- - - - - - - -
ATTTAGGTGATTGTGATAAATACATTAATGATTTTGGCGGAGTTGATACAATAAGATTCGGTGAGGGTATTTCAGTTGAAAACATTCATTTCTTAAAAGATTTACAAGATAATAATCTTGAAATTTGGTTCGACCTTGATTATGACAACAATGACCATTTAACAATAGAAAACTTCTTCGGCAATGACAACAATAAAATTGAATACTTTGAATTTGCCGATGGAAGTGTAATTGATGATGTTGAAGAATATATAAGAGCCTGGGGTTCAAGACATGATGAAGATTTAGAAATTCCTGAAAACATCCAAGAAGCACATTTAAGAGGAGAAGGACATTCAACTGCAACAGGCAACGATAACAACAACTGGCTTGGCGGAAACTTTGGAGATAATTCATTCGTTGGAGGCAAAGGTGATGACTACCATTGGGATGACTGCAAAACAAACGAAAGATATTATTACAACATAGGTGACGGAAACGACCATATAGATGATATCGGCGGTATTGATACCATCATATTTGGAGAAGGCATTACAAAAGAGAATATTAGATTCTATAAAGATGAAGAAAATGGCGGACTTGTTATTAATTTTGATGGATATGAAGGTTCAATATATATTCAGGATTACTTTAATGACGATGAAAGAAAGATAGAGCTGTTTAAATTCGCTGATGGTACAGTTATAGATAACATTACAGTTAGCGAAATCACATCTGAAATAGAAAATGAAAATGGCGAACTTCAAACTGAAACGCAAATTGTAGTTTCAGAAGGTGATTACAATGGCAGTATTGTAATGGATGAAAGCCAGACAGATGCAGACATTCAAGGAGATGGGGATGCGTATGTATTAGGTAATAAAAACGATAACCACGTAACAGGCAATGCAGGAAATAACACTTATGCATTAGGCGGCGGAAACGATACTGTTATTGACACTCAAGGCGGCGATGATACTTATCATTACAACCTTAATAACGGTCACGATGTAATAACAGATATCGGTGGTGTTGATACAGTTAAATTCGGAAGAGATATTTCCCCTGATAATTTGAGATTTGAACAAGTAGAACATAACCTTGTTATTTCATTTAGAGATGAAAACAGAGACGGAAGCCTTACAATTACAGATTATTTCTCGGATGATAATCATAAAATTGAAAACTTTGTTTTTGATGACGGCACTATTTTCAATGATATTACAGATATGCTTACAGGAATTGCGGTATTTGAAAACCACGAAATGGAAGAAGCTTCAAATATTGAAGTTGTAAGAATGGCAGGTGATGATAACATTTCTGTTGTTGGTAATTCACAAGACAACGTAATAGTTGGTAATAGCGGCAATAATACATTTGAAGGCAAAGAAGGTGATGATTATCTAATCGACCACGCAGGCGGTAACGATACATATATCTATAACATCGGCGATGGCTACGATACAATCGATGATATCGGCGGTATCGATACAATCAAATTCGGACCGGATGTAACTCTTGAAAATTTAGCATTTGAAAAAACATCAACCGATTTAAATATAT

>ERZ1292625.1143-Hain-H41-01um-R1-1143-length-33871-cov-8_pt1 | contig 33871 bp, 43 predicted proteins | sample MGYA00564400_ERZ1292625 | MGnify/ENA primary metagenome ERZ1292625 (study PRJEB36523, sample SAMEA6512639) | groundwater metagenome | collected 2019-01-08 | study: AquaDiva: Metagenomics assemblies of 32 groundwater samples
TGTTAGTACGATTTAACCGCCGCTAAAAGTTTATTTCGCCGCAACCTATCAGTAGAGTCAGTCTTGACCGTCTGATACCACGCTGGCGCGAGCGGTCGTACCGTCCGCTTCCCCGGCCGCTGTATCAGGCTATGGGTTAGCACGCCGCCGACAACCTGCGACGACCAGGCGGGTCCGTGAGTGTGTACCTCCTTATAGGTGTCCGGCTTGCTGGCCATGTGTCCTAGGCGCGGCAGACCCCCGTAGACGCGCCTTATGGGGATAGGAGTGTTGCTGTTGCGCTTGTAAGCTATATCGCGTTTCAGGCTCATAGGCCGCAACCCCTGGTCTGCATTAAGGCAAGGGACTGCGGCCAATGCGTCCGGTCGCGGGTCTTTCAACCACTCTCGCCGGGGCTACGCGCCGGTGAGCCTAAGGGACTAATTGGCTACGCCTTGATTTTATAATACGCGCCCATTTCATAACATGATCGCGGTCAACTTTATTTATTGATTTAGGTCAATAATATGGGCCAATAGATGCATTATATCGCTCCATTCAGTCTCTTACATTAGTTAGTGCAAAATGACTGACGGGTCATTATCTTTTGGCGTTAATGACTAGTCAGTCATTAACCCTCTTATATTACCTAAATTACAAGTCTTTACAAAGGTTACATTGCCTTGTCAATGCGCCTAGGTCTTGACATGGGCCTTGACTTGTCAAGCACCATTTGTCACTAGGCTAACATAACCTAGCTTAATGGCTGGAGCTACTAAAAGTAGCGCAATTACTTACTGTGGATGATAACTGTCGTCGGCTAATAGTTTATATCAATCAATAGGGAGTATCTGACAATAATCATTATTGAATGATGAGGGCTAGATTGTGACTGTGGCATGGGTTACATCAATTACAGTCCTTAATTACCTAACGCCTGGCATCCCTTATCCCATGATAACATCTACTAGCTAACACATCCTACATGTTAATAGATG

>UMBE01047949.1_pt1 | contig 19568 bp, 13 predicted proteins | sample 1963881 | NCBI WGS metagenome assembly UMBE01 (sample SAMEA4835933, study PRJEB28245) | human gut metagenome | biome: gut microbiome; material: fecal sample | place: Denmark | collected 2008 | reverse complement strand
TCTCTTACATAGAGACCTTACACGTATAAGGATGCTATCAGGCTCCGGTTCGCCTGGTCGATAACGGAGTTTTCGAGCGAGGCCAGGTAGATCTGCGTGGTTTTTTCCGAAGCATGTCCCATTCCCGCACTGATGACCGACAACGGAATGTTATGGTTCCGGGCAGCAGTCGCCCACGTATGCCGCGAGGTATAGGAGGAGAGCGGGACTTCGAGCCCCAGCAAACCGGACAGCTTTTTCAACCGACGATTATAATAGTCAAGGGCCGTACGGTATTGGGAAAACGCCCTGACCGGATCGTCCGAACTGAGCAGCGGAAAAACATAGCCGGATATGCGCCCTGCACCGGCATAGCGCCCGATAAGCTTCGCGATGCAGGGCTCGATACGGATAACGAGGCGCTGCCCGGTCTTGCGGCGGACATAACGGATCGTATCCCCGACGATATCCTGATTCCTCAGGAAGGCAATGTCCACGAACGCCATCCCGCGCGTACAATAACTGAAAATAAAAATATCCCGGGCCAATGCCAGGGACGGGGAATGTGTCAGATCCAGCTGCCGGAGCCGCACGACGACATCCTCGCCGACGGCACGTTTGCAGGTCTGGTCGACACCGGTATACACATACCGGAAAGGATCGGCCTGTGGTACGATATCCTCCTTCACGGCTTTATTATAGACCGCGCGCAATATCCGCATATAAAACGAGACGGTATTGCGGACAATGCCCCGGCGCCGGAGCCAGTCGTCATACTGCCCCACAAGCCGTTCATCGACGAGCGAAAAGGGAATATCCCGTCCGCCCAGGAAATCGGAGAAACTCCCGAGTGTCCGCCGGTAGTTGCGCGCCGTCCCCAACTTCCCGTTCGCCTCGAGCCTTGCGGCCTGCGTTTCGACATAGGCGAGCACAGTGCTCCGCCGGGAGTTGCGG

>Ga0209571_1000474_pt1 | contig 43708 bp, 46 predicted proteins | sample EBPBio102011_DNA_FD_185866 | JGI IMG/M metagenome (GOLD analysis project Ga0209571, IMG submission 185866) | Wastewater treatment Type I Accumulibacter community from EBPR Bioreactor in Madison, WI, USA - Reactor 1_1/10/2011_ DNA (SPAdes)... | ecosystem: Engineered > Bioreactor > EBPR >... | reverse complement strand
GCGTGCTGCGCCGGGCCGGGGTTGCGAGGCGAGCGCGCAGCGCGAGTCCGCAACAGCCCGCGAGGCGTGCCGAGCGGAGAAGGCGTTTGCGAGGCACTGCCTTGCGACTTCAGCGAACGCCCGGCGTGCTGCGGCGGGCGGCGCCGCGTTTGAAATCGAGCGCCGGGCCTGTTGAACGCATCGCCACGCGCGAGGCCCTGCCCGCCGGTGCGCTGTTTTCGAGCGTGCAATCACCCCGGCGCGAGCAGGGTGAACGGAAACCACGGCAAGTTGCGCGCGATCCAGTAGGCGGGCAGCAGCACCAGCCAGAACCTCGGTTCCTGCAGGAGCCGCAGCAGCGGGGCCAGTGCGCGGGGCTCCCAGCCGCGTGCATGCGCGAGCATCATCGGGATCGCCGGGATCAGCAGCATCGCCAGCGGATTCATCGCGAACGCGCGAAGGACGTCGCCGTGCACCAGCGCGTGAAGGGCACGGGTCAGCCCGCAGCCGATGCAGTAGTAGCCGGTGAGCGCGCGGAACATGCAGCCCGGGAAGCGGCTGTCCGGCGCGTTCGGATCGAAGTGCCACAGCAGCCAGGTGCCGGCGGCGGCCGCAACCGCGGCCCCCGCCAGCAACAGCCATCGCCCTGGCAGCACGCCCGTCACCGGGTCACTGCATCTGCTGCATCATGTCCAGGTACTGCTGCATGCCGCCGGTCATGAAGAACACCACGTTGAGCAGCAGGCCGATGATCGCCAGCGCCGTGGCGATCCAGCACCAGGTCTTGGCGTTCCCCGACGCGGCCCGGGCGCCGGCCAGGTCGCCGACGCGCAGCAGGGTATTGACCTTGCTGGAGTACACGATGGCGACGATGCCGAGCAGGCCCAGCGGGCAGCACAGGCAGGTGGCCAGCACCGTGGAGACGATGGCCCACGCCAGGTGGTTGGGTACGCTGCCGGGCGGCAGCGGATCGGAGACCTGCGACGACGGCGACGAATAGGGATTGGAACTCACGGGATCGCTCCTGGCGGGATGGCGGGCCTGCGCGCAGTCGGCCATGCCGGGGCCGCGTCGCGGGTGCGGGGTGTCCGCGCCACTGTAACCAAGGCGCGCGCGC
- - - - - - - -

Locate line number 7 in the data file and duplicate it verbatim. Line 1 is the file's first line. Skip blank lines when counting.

GCGTGCTGCGCCGGGCCGGGGTTGCGAGGCGAGCGCGCAGCGCGAGTCCGCAACAGCCCGCGAGGCGTGCCGAGCGGAGAAGGCGTTTGCGAGGCACTGCCTTGCGACTTCAGCGAACGCCCGGCGTGCTGCGGCGGGCGGCGCCGCGTTTGAAATCGAGCGCCGGGCCTGTTGAACGCATCGCCACGCGCGAGGCCCTGCCCGCCGGTGCGCTGTTTTCGAGCGTGCAATCACCCCGGCGCGAGCAGGGTGAACGGAAACCACGGCAAGTTGCGCGCGATCCAGTAGGCGGGCAGCAGCACCAGCCAGAACCTCGGTTCCTGCAGGAGCCGCAGCAGCGGGGCCAGTGCGCGGGGCTCCCAGCCGCGTGCATGCGCGAGCATCATCGGGATCGCCGGGATCAGCAGCATCGCCAGCGGATTCATCGCGAACGCGCGAAGGACGTCGCCGTGCACCAGCGCGTGAAGGGCACGGGTCAGCCCGCAGCCGATGCAGTAGTAGCCGGTGAGCGCGCGGAACATGCAGCCCGGGAAGCGGCTGTCCGGCGCGTTCGGATCGAAGTGCCACAGCAGCCAGGTGCCGGCGGCGGCCGCAACCGCGGCCCCCGCCAGCAACAGCCATCGCCCTGGCAGCACGCCCGTCACCGGGTCACTGCATCTGCTGCATCATGTCCAGGTACTGCTGCATGCCGCCGGTCATGAAGAACACCACGTTGAGCAGCAGGCCGATGATCGCCAGCGCCGTGGCGATCCAGCACCAGGTCTTGGCGTTCCCCGACGCGGCCCGGGCGCCGGCCAGGTCGCCGACGCGCAGCAGGGTATTGACCTTGCTGGAGTACACGATGGCGACGATGCCGAGCAGGCCCAGCGGGCAGCACAGGCAGGTGGCCAGCACCGTGGAGACGATGGCCCACGCCAGGTGGTTGGGTACGCTGCCGGGCGGCAGCGGATCGGAGACCTGCGACGACGGCGACGAATAGGGATTGGAACTCACGGGATCGCTCCTGGCGGGATGGCGGGCCTGCGCGCAGTCGGCCATGCCGGGGCCGCGTCGCGGGTGCGGGGTGTCCGCGCCACTGTAACCAAGGCGCGCGCGC